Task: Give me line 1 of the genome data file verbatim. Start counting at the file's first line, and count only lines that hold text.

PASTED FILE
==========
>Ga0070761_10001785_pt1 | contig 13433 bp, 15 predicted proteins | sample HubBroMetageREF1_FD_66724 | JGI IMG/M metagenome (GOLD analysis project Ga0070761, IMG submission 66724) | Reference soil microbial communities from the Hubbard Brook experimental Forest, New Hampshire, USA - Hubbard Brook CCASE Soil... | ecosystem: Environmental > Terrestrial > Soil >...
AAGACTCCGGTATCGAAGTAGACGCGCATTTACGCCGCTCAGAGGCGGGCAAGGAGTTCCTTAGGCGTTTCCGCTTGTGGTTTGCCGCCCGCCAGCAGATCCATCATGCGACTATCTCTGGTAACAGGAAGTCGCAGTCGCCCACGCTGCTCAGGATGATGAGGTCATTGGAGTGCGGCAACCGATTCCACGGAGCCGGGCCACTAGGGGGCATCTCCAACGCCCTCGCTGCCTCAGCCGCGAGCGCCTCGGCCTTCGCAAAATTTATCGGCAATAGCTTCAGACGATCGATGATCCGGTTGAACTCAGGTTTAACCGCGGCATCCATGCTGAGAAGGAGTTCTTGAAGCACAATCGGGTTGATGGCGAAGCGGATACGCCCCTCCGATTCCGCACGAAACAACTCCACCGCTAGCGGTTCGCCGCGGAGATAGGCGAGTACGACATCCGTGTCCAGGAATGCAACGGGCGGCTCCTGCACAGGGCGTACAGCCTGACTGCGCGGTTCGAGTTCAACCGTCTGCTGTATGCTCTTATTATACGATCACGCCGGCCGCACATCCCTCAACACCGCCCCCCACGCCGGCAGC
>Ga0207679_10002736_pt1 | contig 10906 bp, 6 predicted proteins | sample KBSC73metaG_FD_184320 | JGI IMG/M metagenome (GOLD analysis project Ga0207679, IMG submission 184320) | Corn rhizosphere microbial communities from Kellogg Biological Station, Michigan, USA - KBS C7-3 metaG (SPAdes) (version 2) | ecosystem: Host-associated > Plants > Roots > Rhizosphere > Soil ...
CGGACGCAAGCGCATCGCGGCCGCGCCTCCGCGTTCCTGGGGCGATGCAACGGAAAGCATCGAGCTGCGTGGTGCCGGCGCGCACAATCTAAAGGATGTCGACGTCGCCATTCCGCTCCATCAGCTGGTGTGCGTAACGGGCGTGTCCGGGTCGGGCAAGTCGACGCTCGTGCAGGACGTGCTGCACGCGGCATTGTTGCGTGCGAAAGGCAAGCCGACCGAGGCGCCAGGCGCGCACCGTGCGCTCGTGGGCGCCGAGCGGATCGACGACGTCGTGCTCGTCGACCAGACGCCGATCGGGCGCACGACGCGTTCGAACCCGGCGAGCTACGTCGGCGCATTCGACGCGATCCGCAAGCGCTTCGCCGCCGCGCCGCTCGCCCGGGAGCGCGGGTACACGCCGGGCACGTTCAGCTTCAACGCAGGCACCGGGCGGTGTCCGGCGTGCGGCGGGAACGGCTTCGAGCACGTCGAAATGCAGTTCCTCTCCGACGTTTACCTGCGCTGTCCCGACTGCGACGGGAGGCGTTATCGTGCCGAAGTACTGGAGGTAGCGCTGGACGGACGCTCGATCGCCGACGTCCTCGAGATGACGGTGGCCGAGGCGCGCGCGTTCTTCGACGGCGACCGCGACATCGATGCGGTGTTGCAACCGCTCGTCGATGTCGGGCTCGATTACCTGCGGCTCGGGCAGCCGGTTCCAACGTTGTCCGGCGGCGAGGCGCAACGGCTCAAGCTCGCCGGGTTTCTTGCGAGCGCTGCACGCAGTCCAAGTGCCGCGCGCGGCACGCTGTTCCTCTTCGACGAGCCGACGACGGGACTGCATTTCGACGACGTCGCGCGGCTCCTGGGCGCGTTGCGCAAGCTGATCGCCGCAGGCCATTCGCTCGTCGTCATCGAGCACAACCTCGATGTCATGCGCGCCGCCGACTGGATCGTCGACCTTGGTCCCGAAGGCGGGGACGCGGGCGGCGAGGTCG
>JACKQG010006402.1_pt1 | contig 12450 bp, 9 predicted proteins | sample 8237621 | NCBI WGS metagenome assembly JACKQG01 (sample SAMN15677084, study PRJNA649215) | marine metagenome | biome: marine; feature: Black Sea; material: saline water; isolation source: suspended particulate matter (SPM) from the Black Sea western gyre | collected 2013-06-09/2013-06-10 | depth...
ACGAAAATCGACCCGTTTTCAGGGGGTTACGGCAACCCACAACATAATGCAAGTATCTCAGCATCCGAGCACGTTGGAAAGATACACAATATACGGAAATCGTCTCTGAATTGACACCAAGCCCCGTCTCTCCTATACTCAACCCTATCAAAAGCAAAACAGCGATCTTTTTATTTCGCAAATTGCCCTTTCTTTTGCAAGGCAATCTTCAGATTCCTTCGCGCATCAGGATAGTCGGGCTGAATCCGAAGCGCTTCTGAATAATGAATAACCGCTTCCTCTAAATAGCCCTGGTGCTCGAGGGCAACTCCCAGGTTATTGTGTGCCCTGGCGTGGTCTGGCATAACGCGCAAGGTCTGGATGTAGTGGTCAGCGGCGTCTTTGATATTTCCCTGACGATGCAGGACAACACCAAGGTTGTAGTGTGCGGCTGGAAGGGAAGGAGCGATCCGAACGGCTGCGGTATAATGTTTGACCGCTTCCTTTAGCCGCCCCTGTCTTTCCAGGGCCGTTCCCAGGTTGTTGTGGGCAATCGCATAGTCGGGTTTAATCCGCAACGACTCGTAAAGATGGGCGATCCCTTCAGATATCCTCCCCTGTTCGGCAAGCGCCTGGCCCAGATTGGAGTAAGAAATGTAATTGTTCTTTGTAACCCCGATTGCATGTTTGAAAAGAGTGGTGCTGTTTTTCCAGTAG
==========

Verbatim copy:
>Ga0070761_10001785_pt1 | contig 13433 bp, 15 predicted proteins | sample HubBroMetageREF1_FD_66724 | JGI IMG/M metagenome (GOLD analysis project Ga0070761, IMG submission 66724) | Reference soil microbial communities from the Hubbard Brook experimental Forest, New Hampshire, USA - Hubbard Brook CCASE Soil... | ecosystem: Environmental > Terrestrial > Soil >...